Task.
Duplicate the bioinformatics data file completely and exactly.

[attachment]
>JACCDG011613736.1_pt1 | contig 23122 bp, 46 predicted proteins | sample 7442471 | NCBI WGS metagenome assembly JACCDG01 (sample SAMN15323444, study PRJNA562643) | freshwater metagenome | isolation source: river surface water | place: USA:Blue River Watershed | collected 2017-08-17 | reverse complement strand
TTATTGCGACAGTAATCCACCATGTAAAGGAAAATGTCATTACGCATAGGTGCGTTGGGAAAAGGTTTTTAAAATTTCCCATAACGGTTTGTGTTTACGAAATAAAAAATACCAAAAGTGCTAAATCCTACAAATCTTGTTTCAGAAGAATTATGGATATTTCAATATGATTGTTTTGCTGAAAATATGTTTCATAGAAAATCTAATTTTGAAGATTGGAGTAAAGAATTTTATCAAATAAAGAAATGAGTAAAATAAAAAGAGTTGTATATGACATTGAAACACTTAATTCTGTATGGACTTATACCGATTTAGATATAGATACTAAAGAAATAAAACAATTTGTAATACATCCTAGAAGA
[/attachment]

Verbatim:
>JACCDG011613736.1_pt1 | contig 23122 bp, 46 predicted proteins | sample 7442471 | NCBI WGS metagenome assembly JACCDG01 (sample SAMN15323444, study PRJNA562643) | freshwater metagenome | isolation source: river surface water | place: USA:Blue River Watershed | collected 2017-08-17 | reverse complement strand
TTATTGCGACAGTAATCCACCATGTAAAGGAAAATGTCATTACGCATAGGTGCGTTGGGAAAAGGTTTTTAAAATTTCCCATAACGGTTTGTGTTTACGAAATAAAAAATACCAAAAGTGCTAAATCCTACAAATCTTGTTTCAGAAGAATTATGGATATTTCAATATGATTGTTTTGCTGAAAATATGTTTCATAGAAAATCTAATTTTGAAGATTGGAGTAAAGAATTTTATCAAATAAAGAAATGAGTAAAATAAAAAGAGTTGTATATGACATTGAAACACTTAATTCTGTATGGACTTATACCGATTTAGATATAGATACTAAAGAAATAAAACAATTTGTAATACATCCTAGAAGA